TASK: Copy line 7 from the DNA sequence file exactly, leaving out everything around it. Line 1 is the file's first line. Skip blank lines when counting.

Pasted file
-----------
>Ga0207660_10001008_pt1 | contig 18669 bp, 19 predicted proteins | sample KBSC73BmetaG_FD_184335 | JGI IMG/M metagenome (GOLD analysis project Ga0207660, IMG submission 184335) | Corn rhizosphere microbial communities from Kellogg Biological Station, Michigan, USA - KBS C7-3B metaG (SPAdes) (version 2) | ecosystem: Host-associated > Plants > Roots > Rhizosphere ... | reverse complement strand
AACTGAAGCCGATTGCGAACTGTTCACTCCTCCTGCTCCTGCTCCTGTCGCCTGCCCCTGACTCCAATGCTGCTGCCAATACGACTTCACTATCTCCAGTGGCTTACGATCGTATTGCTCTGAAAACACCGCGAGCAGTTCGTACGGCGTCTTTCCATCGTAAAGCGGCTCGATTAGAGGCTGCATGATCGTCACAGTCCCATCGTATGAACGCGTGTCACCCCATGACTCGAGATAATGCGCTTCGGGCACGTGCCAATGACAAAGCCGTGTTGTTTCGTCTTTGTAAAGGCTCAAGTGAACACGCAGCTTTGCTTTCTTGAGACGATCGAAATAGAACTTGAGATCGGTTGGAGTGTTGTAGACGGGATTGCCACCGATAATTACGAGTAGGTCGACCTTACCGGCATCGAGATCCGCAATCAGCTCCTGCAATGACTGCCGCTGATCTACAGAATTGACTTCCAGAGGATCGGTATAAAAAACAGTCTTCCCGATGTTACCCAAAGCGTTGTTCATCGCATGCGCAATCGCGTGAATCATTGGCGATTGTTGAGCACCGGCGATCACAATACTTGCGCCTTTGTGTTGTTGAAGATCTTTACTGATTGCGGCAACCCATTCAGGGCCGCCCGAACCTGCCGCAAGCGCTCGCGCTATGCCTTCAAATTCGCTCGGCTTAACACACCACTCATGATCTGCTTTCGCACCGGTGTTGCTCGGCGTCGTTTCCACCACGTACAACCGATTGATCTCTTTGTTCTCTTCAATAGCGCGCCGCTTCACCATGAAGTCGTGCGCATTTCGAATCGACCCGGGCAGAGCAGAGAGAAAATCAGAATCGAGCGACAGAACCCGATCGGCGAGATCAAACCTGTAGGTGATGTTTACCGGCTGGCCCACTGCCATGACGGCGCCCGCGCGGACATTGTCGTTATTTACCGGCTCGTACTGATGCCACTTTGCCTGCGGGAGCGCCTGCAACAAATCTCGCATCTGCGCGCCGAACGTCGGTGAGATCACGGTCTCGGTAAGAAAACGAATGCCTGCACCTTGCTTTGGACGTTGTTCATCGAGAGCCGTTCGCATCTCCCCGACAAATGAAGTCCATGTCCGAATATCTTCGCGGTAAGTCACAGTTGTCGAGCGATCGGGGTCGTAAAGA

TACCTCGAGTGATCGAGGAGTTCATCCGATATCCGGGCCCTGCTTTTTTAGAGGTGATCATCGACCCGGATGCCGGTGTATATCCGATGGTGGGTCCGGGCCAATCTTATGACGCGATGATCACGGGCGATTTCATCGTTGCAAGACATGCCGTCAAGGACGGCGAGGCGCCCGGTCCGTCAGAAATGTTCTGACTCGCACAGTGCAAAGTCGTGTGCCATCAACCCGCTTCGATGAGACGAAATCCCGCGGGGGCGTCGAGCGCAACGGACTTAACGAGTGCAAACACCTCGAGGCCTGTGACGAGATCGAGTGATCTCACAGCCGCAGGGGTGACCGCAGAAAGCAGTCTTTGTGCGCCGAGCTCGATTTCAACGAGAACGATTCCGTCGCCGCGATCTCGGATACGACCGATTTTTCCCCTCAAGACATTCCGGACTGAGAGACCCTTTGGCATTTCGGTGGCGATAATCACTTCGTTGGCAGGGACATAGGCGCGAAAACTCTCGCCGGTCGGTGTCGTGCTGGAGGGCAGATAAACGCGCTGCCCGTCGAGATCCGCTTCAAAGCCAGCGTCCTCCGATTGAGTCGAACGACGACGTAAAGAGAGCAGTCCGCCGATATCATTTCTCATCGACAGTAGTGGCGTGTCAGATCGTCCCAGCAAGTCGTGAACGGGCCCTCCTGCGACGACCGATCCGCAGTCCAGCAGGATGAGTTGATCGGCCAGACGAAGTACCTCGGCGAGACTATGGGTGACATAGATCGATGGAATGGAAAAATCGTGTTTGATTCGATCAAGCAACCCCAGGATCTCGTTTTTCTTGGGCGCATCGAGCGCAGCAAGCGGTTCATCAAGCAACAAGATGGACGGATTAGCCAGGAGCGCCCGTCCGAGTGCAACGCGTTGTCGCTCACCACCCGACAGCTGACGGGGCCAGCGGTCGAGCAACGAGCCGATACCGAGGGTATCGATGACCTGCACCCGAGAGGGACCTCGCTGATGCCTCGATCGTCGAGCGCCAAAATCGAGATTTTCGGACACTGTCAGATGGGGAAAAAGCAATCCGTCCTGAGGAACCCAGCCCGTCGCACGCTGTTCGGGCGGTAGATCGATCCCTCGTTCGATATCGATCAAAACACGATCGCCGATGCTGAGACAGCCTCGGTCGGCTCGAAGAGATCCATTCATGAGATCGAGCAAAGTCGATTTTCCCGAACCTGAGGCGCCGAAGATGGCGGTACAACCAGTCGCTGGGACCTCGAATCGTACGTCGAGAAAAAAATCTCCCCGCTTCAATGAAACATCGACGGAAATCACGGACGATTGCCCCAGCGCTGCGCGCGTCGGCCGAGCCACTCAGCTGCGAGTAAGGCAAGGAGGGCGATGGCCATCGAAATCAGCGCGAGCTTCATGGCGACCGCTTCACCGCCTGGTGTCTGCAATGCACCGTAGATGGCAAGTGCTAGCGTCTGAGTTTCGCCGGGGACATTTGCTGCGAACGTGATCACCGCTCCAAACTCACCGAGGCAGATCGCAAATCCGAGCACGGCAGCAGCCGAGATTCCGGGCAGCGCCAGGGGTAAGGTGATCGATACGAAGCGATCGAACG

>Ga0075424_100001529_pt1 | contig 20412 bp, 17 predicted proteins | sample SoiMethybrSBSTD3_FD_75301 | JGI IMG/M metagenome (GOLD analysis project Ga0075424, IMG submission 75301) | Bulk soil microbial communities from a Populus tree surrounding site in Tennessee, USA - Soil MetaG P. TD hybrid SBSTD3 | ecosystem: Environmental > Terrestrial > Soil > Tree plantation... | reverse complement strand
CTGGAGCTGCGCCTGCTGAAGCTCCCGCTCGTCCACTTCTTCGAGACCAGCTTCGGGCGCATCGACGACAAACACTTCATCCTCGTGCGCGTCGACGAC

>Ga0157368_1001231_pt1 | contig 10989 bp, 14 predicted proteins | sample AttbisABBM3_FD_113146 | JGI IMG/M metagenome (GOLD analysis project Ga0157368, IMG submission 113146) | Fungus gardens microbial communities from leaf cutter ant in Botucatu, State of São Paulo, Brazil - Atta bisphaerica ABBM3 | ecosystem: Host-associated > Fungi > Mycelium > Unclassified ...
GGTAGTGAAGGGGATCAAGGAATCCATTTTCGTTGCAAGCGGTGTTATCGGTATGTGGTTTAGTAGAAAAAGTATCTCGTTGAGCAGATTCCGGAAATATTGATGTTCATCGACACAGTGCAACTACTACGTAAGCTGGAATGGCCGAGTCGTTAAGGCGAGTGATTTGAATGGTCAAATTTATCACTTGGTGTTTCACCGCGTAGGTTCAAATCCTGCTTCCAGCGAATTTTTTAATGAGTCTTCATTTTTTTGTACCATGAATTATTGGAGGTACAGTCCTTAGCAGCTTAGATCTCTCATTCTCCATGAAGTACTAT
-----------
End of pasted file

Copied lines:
GGTAGTGAAGGGGATCAAGGAATCCATTTTCGTTGCAAGCGGTGTTATCGGTATGTGGTTTAGTAGAAAAAGTATCTCGTTGAGCAGATTCCGGAAATATTGATGTTCATCGACACAGTGCAACTACTACGTAAGCTGGAATGGCCGAGTCGTTAAGGCGAGTGATTTGAATGGTCAAATTTATCACTTGGTGTTTCACCGCGTAGGTTCAAATCCTGCTTCCAGCGAATTTTTTAATGAGTCTTCATTTTTTTGTACCATGAATTATTGGAGGTACAGTCCTTAGCAGCTTAGATCTCTCATTCTCCATGAAGTACTAT